Oncology company PharmAust (ASX: PAA) came out of a trading halt this morning with news that its monepantel canine trial achieved a “successful outcome” with phase 3 trials already on the horizon.
The trial is currently on hold pending an interim report for development partner Elanco US, following instances of dogs experiencing elevated liver enzymes and inappetence at high dosage levels.
In a statement to the market, the company said its latest trial provided a “meaningful trend” and compared favourably to a previous trial of a liquid version of monepantel in 2017.
Most notably, the company declared the trial had met all primary goals including determining the safety and efficacy of monepantel tablets, evaluating drug delivery capabilities of newly developed monepantel tablets in dogs with cancer, producing sufficient data to enable further discussions with Elanco US, and, possibly most significant, deriving sufficient data to enter phase 3 trials.
A total of six dogs were given monepantel as part of a 28-day treatment program administered at home.
Of the dogs that completed the assessment, one dog achieved a partial response with a greater than 60% reduction in total tumour burden and one lymph node tumour regressing completely. Meanwhile, four dogs achieved stable disease and one dog had progressive disease at the end of the trial.
Alongside the results published today, PharmAust said that from the plasma monepantel levels recorded during the trial, all dogs reached levels up to 50 times higher than those recorded in the human trial undertaken at the Royal Adelaide Hospital in 2014/2015.
“Some variability was observed in plasma levels and, unexpectedly, at the lower blood levels of monepantel there were better outcomes. This observation may be consistent with the mechanism of action of mTOR inhibitors and lends itself to reducing and optimising the future dosing of monepantel tablets,” the company said.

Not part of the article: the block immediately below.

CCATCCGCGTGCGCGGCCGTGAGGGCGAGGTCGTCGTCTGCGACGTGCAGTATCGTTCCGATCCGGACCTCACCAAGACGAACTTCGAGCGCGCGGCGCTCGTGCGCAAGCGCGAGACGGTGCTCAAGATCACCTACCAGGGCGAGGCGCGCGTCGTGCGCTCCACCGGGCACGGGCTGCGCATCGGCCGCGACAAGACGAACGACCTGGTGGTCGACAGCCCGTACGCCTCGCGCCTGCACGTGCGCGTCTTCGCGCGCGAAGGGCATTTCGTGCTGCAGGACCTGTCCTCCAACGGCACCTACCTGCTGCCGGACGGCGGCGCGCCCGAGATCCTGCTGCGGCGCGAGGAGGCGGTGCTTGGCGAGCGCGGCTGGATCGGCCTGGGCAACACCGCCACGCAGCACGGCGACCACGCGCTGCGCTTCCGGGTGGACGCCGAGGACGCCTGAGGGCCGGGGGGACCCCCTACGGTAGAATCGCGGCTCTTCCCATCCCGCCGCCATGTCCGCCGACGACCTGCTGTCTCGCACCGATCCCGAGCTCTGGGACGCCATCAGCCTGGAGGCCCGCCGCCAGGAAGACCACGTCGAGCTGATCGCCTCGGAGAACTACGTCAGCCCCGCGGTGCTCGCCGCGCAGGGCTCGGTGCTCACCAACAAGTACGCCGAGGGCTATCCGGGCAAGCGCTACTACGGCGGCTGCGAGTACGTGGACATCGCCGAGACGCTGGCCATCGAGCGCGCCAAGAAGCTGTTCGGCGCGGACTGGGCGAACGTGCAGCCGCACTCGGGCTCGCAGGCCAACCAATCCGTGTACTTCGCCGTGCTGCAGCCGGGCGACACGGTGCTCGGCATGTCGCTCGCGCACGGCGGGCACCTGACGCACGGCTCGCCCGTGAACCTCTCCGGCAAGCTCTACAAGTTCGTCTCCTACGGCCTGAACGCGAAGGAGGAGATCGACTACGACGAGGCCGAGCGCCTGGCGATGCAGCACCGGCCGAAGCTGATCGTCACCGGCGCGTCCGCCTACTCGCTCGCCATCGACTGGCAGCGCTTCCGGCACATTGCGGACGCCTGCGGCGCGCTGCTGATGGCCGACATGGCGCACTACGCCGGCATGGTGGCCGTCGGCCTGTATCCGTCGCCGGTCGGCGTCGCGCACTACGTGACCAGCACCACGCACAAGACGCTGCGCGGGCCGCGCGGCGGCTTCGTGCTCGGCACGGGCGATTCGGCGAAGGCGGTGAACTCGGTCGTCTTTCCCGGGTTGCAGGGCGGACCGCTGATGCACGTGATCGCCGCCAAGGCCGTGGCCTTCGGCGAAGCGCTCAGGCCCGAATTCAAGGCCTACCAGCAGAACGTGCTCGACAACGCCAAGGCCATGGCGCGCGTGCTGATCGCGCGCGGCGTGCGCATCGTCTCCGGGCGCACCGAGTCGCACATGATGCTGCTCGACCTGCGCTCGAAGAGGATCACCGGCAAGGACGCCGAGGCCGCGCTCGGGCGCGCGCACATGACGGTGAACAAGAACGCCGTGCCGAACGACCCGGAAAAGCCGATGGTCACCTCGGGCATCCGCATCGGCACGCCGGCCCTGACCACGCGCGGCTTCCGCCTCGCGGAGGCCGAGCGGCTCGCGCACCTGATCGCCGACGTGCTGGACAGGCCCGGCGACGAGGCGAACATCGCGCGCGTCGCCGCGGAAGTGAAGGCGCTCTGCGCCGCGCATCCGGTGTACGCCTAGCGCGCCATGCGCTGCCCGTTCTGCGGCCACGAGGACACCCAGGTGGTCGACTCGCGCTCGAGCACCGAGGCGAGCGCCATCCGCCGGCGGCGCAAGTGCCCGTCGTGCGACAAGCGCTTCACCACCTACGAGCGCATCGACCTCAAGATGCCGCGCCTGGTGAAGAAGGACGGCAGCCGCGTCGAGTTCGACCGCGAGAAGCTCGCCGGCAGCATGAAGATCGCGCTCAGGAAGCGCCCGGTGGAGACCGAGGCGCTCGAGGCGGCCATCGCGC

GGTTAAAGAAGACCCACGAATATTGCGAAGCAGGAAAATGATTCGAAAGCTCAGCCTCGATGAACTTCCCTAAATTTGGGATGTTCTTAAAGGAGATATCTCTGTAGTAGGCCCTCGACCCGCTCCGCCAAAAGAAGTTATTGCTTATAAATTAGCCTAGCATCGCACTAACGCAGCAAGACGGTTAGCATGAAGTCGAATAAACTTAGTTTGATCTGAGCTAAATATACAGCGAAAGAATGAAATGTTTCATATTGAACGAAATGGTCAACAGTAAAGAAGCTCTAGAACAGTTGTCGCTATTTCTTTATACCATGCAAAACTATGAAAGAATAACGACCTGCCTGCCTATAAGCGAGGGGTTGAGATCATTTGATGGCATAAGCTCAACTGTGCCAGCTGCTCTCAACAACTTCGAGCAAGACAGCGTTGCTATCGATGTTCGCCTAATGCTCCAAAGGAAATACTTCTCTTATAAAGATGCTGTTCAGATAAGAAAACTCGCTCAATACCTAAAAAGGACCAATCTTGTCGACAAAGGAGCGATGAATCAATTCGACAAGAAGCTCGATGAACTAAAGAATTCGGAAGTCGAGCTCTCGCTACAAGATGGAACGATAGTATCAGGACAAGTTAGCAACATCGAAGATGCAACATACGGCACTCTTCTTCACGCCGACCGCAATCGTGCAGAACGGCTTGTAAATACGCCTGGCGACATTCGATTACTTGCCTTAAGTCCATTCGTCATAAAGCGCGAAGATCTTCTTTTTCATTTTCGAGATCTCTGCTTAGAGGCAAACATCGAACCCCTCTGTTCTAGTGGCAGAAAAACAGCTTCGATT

Notably, trial results indicated an unexpected outcome relating to dosage.
According to PharmAust, due to the high dosing levels being used, some pet dogs developed inappetence and weight loss.
As a result, pet owners reported difficulties in administering tablets, which means reducing the target dose in future trials could likely result in better outcomes in terms of efficacy, safety and dosing pets.
Betting on monepantel
PharmAust’s lead drug candidate, monepantel, is an inhibitor of the mTOR pathway – considered to be a key driver of cancer.
Monepantel has already been evaluated in phase 1 clinical trials in humans and dogs and was well tolerated and produced a significant reduction in key prognostic biomarkers.
“Monepantel appears to be showing anti-cancer activity in dogs with lymphoma and I believe that controlled phase 3 trials are now warranted to investigate the efficacy and safety of lower dose monepantel,” said Dr Claire Cannon from the University of Melbourne and U-Vet Werribee animal hospital.
“The phase 2 trial results suggest that monepantel, perhaps in combination with standard of care lymphoma therapy, may represent a future prospect for treatment of dogs with this disease,” she said.
According to PharmAust, it is now “uniquely positioned” to commercialise monepantel for treatment of human and veterinary cancers as it advances the drug in phase 2 clinical trials.
“Having the monepantel tablets achieve a 60% reduction in tumour burden in one dog, with one lymph node returning to normal, is a terrific and unexpected outcome. The correlation of lower MPL blood levels with superior outcomes is also a very positive trend, providing flexibility for better outcomes in a future phase 3 trial,” said PharmAust’s chief scientific officer Dr Richard Mollard.